740.00.119 Control (Germany)/9–845: Airgram

The United States Political Adviser for Germany ( Murphy ) to the Secretary of State

A–189. Intelligence reports constantly suggest that while all non-Nazi Germans welcome our denazification policy, they are often critical of its application. They feel it is too “schematic” and too rigid with insufficient provision for making numerous exceptions to the general rules. Germans usually feel that many persons who were only nominal Nazis are falling under the axe unjustly and that some [Page 961] active Nazis are being missed. They sometimes fail to realize that it is much easier for them to judge the real attitudes of their compatriots than it is for Military Government and that they could be of assistance in precisely this field.

Thus, a rumor has been circulating in Coburg that a new United States order will oust all NSDAP members who joined the Party prior to May 1937. This policy is criticized as being arbitrary and not penalizing those whom it intends to punish. Germans in Coburg say that people who joined the Party in 1933 did so under the influence of a mass movement and without full knowledge of what the Party stood for. Those who joined after 1938 on the other hand were fully informed about Nazism and its operations and acquiesced in all the Party stood for.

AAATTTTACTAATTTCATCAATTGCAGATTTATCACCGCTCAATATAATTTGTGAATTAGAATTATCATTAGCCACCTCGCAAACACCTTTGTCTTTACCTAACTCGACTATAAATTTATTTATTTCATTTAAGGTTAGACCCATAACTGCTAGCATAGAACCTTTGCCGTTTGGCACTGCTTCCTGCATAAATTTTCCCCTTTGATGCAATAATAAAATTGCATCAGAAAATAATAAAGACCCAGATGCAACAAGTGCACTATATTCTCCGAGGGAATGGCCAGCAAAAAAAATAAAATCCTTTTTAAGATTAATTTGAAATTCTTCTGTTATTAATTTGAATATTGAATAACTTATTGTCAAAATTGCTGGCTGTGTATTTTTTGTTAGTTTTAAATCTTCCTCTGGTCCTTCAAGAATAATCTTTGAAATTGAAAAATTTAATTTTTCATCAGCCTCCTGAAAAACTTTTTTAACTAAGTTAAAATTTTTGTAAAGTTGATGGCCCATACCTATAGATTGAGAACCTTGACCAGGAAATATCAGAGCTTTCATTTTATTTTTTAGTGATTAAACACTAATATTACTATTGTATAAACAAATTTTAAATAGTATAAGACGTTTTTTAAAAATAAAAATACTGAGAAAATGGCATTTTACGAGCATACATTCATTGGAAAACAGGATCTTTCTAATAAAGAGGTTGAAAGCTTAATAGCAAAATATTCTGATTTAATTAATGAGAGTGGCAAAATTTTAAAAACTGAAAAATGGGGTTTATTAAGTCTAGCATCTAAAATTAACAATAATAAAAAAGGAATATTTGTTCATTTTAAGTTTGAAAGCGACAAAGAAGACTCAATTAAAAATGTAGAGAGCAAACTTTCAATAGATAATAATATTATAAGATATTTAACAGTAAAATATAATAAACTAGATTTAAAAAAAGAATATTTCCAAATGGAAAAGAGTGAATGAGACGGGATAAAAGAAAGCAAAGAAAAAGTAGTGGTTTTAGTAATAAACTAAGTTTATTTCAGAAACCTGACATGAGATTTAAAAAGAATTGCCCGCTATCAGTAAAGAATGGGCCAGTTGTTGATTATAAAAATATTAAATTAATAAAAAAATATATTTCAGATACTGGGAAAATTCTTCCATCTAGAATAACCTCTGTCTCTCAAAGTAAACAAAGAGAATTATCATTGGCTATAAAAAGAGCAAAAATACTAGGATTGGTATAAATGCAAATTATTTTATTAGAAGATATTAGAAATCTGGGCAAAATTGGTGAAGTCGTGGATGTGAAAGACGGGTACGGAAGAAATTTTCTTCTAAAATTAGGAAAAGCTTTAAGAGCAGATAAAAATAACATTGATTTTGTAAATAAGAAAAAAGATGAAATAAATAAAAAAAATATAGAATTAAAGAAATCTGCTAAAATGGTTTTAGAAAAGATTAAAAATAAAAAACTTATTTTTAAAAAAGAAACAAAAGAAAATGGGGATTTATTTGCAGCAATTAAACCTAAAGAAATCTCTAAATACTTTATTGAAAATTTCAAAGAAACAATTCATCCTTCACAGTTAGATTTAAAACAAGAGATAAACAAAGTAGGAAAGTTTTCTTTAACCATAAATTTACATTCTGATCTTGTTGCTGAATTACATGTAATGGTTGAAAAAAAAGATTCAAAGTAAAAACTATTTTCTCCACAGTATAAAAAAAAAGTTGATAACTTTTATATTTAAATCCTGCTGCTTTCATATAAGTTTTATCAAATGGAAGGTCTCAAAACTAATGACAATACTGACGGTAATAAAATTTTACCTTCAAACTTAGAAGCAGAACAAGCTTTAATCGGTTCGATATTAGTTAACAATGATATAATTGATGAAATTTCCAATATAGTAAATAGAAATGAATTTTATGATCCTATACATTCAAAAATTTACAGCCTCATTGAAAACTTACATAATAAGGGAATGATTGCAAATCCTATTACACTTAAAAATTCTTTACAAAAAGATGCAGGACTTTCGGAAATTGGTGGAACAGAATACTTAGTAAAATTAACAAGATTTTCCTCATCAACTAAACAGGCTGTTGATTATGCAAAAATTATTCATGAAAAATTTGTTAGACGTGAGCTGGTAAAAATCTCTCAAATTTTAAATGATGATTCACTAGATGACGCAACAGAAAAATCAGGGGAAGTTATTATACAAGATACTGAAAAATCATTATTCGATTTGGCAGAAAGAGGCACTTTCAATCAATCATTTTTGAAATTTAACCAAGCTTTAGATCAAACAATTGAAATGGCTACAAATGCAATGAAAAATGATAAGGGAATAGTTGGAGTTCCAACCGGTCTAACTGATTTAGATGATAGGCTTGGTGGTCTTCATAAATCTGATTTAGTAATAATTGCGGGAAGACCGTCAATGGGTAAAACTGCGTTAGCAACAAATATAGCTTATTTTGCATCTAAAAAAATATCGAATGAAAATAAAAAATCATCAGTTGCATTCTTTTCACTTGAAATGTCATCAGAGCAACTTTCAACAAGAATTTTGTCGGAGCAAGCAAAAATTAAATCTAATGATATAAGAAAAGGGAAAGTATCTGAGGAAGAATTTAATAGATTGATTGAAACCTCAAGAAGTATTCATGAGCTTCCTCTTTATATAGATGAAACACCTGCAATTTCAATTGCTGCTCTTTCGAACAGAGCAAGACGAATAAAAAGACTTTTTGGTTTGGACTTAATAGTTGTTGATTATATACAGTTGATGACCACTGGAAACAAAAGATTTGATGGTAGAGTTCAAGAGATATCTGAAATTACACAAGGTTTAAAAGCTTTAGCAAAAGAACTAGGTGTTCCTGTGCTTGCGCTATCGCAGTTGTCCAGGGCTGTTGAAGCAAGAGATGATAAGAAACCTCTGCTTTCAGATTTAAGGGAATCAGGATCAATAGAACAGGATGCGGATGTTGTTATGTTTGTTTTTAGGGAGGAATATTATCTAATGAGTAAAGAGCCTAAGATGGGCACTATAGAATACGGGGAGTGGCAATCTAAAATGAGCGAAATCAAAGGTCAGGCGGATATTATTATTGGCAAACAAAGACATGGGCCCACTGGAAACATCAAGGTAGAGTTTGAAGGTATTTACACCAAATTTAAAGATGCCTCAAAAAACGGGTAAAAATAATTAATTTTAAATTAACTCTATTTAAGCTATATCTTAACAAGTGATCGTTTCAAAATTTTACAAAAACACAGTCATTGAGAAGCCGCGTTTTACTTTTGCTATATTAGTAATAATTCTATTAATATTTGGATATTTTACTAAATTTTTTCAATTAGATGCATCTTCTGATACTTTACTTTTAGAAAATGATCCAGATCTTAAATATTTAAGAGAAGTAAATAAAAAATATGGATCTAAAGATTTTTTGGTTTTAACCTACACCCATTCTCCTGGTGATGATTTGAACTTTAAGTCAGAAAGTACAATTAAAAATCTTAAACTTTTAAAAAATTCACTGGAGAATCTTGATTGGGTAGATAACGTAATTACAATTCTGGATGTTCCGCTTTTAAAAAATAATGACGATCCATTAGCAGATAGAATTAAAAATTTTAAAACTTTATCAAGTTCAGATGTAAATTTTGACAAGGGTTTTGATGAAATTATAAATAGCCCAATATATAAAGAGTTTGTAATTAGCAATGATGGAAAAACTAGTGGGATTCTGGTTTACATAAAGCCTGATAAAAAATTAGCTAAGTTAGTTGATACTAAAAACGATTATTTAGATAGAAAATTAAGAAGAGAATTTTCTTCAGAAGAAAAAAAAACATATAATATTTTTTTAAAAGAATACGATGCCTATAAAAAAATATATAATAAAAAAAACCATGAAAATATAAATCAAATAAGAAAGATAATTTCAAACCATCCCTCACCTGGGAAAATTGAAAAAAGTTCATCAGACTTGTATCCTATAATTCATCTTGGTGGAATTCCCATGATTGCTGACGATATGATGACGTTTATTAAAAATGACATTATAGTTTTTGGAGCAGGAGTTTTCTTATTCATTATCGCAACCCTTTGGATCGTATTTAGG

In other quarters the foregoing arguments are reversed. Those who joined the Party in later years are excused as having done so under pressure as contrasted with those who voluntarily joined during the early years of the movement.

There is apparently no agreement among Germans as to how far the denazification program should be carried. Two things seem chiefly to irritate them: What appears to their uncritical eyes to be mass discharges and penalties applied to all Party members regardless of individual merits of the case, and the unavoidable lack of uniformity in the application of the denazification policy in different localities.